More pharmacies located in areas where vaccine uptake is low will be added to the service “on a rolling basis over the coming weeks”, Northern Ireland health minister Robin Swann said in a statement yesterday (July 27).
Almost 350 pharmacies in Northern Ireland are currently involved in the COVID-19 vaccination service and have administered more than 115,000 doses of the Oxford/AstraZeneca vaccine to those aged 40 or over.
Mr Swann said that “the additional availability of the Moderna vaccine” from selected community pharmacies will offer adults aged 18 and over the choice to get their vaccine from more locations.
He welcomed the expansion of the community pharmacy vaccination service, stating that they have “already risen to the challenge” with the Oxford/AstraZeneca vaccine, “while continuing to provide their vital services to people in their communities at a time of immense pressure across the health and social care system”.
Cathy Harrison, Northern Ireland chief pharmaceutical officer, said: “Pharmacy teams across Northern Ireland should be very proud of the contribution they have made to the success of the COVID-19 vaccination programme. Their actions have undoubtedly saved lives.
“The deployment of the Moderna vaccine from an increasing number of community pharmacies over the coming weeks will play a vital part in our continued fight back against the virus.”
Expression of interest
Kathryn Turner, pharmacy lead for Northern Ireland Health and Social Care Board (HSCB), sent a letter to pharmacies on June 24, in which she asked them to express their interest in utilising the Moderna vaccine.
Ms Turner said in the letter that the HSCB, the Department of Health and Community Pharmacy Northern Ireland (CPNI) were “looking to explore the potential for initially 40 community pharmacies to offer a COVID-19 vaccination service using the mRNA Moderna COVID-19 vaccine”.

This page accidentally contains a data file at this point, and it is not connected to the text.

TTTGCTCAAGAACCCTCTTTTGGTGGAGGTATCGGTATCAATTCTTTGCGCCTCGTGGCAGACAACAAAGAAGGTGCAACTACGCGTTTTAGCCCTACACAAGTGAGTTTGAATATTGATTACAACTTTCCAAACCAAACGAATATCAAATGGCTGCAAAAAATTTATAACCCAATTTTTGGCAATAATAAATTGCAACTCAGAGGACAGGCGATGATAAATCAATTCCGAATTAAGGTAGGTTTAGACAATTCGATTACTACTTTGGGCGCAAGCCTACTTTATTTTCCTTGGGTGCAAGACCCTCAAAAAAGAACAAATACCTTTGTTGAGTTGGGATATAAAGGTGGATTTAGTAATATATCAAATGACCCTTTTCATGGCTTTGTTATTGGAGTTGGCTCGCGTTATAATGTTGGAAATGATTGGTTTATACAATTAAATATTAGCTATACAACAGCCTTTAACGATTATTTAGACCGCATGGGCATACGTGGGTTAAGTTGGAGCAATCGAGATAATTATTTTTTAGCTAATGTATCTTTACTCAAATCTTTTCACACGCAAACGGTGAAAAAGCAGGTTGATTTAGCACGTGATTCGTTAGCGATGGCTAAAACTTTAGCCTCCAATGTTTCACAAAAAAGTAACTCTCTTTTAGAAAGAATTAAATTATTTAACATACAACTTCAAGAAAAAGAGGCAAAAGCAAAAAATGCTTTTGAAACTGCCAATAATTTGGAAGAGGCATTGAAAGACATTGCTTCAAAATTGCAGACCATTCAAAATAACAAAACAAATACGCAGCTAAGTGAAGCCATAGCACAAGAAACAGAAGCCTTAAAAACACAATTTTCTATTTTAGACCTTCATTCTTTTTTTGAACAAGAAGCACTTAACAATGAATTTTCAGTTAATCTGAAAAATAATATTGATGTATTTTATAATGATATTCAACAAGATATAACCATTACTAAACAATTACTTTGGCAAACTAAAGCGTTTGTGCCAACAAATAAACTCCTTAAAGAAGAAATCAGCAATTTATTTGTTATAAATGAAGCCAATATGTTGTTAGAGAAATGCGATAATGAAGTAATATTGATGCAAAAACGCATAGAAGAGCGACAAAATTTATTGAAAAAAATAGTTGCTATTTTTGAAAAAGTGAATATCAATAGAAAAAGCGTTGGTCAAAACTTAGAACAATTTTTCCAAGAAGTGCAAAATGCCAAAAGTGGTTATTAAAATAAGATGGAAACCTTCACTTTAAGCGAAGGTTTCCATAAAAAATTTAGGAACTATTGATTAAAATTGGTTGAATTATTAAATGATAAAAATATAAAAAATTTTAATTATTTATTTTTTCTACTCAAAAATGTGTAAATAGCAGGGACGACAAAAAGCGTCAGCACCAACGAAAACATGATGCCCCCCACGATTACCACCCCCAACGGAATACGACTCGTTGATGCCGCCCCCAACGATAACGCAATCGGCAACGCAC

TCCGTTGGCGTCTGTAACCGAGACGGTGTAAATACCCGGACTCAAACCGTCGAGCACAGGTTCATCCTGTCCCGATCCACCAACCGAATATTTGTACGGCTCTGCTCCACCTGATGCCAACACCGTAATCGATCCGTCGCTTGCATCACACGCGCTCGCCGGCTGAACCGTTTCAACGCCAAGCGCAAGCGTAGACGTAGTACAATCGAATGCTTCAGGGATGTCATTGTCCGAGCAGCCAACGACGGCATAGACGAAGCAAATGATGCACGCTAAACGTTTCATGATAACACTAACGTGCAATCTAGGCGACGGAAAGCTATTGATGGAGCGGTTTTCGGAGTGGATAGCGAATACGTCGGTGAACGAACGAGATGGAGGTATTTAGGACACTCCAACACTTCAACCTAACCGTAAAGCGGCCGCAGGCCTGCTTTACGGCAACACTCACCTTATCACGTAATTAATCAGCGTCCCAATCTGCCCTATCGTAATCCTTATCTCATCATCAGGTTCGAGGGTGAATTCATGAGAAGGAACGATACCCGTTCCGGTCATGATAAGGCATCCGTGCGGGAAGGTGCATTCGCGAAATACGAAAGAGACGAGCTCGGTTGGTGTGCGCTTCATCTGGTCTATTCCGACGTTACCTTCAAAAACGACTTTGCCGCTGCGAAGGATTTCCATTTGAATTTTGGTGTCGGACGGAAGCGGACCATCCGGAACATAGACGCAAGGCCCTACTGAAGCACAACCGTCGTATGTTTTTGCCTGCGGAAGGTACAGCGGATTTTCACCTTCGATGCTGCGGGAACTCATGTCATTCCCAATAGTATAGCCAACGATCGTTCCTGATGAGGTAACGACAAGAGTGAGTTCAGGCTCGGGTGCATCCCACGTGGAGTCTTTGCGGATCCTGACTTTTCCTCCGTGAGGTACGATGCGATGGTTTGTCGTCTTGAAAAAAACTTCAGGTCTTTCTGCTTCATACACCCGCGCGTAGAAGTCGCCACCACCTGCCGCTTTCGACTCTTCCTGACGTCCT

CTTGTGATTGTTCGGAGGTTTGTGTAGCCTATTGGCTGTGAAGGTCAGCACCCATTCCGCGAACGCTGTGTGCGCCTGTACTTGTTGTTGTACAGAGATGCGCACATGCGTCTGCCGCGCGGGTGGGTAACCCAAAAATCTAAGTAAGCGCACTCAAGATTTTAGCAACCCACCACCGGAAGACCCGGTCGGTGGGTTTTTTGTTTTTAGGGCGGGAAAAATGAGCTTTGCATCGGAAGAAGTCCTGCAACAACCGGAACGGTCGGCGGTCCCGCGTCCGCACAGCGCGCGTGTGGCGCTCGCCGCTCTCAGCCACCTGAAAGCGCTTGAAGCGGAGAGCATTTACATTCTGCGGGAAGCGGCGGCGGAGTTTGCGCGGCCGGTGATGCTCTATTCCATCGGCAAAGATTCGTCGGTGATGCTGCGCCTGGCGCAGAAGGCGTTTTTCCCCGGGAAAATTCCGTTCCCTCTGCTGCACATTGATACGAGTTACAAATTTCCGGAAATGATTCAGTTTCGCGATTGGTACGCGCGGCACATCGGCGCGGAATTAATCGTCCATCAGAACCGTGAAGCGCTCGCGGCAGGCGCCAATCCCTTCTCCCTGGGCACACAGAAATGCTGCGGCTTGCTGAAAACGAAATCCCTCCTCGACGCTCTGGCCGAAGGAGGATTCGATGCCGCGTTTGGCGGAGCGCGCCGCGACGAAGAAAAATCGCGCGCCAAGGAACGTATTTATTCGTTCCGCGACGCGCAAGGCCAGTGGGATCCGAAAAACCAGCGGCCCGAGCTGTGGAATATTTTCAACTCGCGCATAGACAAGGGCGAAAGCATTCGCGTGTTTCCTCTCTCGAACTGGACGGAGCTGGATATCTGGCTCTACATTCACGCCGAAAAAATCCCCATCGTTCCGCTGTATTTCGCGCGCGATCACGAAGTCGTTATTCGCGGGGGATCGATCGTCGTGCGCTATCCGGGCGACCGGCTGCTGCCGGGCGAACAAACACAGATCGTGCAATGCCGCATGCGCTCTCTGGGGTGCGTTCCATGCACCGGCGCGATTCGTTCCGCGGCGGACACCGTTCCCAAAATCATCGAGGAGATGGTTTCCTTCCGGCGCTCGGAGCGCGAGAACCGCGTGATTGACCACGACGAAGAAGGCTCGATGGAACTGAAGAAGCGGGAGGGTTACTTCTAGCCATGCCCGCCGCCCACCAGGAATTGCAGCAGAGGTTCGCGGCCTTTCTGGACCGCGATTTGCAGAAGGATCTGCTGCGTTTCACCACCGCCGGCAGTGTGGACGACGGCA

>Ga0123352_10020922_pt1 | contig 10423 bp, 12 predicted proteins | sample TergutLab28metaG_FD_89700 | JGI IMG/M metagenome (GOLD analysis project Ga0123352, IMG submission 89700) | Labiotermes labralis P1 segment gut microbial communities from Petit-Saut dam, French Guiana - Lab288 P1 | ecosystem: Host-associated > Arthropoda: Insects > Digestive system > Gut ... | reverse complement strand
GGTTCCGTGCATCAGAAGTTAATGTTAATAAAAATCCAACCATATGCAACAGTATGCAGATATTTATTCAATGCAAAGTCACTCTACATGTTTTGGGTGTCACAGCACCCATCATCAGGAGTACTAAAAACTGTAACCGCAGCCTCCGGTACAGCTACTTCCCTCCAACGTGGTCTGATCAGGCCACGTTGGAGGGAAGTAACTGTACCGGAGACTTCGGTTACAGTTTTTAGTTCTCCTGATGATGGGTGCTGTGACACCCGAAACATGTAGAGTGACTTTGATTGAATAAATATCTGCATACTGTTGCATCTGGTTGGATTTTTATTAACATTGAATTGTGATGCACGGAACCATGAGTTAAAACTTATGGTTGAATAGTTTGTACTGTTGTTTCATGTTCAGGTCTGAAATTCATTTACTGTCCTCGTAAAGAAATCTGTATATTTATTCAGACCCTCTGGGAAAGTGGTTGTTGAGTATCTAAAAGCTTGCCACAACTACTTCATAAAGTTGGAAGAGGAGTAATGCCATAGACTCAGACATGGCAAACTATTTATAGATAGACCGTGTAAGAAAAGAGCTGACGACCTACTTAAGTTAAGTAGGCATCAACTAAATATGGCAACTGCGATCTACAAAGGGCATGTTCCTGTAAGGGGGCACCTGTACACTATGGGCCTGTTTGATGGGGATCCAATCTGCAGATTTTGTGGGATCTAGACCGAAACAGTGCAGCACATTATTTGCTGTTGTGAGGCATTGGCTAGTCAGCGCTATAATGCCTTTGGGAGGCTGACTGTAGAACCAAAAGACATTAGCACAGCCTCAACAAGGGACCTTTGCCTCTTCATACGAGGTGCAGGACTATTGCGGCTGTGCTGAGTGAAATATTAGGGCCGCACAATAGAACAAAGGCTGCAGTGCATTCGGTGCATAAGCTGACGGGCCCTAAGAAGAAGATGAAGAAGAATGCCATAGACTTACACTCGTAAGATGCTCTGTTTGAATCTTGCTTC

“This provides a great opportunity to offer an mRNA vaccine to all patients over 18 years of age, in their local communities,” Ms Turner wrote.
While the Oxford/AstraZeneca vaccine has been widely used in pharmacy settings, as it can be transported in conventional refrigerators between 2-8⁰C, the Moderna vaccine will arrive at pharmacies in a frozen state.
Once thawed, it is stable for 30 days when stored at 2-8°C, Ms Turner wrote in the letter.
Mr Swann said that “while the logistical challenges with the deployment of the Moderna vaccine are considerable, the number of participating pharmacies offering Moderna will continue to increase over the coming weeks and this will help many more people to come forward to access their vaccine in an easy and convenient location for them”.
Gerard Green, CPNI chief executive, said: “Community pharmacy is embedded in the heart of local communities, and this has been important in the vaccine roll out to date, providing patients with the option to receive their vaccine from a convenient and familiar health care professional, that they know and trust.”
Read about Northern Ireland’s Medicines Optimisation and Innovation Centre learnings from pharmacists during the first two months of offering COVID-19 vaccinations
What do you know about the Moderna vaccine? Read our CPD module to refresh your knowledge